(Read: this blog is all about me, me, me. And Jamie. But mostly me. Since I arrived, that is. I suppose it was mostly all about James before I got here. Not so anymore.)
Laying selfishness aside, as we all so hate to do, I began to contemplate the notion of “success”.
It seems that we have many different ideas of success. Some are relationship oriented – “I will be successful when I’m in a loving, committed relationship.” Some are professional – “I will be successful when I get to be vice-president of the company.”
Some are deeply personal. “I will be successful when I stop being afraid of everything.” “I will be successful when my mother thinks I’m successful.” “I will be successful when I move to a house where I can have a dog.”
Many of our personal success aspirations have nothing to do with any “success” that an outsider would be able to measure. Our personal successes are often so deeply ingrained that we can’t quite put a finger on them ourselves. We don’t know why it’s so important to us to have that house with the dog – but we know that having a dog is really, really important.
Even more, we know that every day without that accomplishment, we haven’t made it yet. Until that dog is happily chasing dragonflies in the back yard, we are not a success.
Does it make sense? Maybe not. Maybe not to anyone else. But we all have these deeply personal markers of success. Some are tangible; some are not.
My thinking is that it’s worth dragging those markers of success out into the sunshine and taking a good, hard look at them.
It’s also worth putting them in order of priority.
To use myself as an example, supporting a family is not high on my list of successes. I’ve never once thought to myself, “I know I’m a success when I can support a family.” This is mostly because I have never equated wiping pureed carrot off an infant’s chin as a big accomplishment, but I know a lot of people who would wipe away with tears of pride in their eyes. Because they’d made it.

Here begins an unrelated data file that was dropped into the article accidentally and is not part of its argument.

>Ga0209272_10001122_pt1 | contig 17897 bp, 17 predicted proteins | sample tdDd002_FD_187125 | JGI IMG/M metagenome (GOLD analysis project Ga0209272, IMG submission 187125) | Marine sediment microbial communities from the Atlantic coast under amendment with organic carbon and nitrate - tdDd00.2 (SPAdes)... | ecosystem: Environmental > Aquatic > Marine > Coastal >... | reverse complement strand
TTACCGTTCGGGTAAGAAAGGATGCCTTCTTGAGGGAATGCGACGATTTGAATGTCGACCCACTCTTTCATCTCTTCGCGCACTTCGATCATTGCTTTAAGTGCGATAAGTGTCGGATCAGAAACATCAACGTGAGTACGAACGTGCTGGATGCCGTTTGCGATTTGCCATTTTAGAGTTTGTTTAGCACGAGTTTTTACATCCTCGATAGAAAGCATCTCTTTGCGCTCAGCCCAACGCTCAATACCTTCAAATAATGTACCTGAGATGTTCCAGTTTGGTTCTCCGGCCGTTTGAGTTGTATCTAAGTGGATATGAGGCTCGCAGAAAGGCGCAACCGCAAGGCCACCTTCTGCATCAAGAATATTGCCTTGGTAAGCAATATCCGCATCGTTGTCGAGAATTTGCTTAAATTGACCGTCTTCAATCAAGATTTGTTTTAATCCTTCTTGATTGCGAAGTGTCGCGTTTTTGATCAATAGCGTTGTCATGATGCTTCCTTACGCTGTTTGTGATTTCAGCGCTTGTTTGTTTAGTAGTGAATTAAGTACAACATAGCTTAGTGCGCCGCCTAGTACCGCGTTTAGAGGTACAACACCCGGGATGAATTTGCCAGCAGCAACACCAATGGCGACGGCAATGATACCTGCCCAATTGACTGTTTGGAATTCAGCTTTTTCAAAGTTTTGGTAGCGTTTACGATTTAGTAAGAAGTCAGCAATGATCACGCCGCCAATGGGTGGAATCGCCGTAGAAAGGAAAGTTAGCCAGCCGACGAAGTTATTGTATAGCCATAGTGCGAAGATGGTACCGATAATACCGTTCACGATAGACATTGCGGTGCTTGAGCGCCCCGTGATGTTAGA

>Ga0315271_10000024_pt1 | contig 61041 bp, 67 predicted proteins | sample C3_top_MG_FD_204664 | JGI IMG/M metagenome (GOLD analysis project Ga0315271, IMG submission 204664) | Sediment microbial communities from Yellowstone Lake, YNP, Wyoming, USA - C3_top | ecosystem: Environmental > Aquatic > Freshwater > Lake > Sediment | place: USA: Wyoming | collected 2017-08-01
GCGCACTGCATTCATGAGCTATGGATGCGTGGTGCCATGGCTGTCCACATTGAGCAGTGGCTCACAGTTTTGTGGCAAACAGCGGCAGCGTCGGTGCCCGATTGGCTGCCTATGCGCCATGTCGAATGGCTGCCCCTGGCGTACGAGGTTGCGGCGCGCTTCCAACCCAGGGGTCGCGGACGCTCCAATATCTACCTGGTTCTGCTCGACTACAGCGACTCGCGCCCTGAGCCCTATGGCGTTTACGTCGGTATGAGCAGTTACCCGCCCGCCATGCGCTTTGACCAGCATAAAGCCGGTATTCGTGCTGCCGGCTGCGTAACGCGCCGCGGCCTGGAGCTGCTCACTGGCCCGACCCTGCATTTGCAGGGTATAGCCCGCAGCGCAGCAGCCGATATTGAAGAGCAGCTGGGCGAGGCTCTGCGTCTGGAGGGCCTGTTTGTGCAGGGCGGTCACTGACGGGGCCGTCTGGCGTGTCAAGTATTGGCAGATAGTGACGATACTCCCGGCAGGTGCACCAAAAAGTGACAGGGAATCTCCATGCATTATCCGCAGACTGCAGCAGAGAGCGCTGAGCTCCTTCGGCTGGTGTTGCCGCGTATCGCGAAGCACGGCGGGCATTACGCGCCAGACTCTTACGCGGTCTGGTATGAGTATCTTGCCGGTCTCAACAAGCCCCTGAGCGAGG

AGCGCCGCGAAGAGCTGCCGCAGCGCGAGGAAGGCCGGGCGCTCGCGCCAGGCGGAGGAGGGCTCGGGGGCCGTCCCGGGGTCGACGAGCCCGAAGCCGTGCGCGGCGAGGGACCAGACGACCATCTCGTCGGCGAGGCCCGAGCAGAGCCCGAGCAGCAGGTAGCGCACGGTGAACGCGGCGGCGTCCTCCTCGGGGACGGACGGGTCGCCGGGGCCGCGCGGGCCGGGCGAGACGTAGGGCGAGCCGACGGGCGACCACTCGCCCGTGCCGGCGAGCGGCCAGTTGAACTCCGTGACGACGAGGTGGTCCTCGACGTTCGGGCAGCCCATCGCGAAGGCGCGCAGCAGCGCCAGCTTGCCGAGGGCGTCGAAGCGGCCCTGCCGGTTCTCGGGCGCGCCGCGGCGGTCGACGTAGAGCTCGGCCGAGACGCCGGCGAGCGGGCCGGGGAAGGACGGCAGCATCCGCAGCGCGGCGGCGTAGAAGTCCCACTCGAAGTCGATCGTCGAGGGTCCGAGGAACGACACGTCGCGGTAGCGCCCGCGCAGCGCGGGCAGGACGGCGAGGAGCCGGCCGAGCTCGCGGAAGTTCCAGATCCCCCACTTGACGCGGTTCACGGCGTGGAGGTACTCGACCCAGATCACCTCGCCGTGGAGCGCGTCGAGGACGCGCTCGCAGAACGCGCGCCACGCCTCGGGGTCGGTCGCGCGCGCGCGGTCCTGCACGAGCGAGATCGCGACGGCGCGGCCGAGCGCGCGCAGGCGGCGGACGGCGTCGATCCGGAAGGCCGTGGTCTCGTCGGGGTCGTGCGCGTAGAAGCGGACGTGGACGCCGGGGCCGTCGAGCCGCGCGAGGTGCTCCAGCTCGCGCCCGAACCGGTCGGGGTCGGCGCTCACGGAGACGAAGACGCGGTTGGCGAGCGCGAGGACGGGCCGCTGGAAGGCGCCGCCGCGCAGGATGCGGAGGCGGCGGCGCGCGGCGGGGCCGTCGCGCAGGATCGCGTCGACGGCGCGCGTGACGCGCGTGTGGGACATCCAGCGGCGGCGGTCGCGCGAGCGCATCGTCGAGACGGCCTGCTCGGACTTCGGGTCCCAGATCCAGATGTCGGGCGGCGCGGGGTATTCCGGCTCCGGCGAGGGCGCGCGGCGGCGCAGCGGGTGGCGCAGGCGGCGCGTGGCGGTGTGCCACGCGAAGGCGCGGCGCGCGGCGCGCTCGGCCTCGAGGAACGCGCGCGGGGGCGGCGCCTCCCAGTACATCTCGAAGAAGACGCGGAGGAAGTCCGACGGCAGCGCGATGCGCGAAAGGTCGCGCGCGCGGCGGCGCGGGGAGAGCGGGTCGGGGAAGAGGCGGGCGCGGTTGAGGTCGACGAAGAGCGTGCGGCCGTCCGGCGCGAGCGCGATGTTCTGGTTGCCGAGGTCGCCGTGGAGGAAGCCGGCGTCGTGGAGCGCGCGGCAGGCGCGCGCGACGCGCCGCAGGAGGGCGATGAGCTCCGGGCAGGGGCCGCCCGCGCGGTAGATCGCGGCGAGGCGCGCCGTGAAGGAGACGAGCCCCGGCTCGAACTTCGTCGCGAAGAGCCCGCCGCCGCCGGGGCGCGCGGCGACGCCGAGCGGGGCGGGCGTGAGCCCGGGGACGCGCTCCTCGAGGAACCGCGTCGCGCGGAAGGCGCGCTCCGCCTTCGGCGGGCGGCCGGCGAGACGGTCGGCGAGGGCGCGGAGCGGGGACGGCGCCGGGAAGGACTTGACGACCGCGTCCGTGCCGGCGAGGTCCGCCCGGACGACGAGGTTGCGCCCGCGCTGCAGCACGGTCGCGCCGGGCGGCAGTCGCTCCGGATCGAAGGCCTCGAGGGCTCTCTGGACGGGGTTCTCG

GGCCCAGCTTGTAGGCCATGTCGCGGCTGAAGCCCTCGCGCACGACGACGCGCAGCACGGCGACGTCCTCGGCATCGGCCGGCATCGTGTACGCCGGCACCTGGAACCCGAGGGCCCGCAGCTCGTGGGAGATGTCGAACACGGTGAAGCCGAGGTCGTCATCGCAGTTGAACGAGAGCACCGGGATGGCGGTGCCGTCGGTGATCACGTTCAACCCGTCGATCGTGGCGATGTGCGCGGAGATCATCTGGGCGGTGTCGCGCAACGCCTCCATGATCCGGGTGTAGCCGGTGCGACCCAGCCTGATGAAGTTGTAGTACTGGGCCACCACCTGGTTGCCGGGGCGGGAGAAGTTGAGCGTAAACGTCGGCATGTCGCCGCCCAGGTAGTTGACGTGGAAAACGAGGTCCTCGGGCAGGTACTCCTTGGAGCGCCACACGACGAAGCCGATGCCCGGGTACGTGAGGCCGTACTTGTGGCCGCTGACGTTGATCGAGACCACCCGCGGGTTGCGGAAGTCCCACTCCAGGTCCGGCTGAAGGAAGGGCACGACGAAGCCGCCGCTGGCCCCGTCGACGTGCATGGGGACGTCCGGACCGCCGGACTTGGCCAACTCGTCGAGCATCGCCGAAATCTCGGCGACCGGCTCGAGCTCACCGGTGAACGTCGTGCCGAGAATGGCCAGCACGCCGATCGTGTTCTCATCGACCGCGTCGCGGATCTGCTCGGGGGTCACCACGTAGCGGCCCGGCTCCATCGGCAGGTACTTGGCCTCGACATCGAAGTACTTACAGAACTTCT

I know at least three friends of mine think about that particular success on a regular basis. They measure their lives, careers, and personal accomplishments against that yardstick. “Can I support a family yet? No? Then I’m not a success.”
For me, I’ll know I’m a success when I simply don’t need to worry about money anymore. We’re not talking millionaire status here. We’re talking I-can-buy-a-new-TV-without-having-to-check-my-bank-balance-first status. We’re talking that getting a speeding ticket isn’t cause for panic simply because that wasn’t in the budget. We’re talking that I can go out for dinner as many times a week as I want – and I can order the steak, too.
That’s “success” for me, in business. I have relationship successes and personal successes too. And when I’m feeling frustrated or stuck, it helps a lot to keep that idea of success in front of me. We all need a big shiny dream to think about sometimes. We need the castles we build in the air.
So what does success look like, for you? This is storytelling time, folks. Nothing is too silly. And it doesn’t have to be business-related, either. When I started asking what success would look like, what did you think of?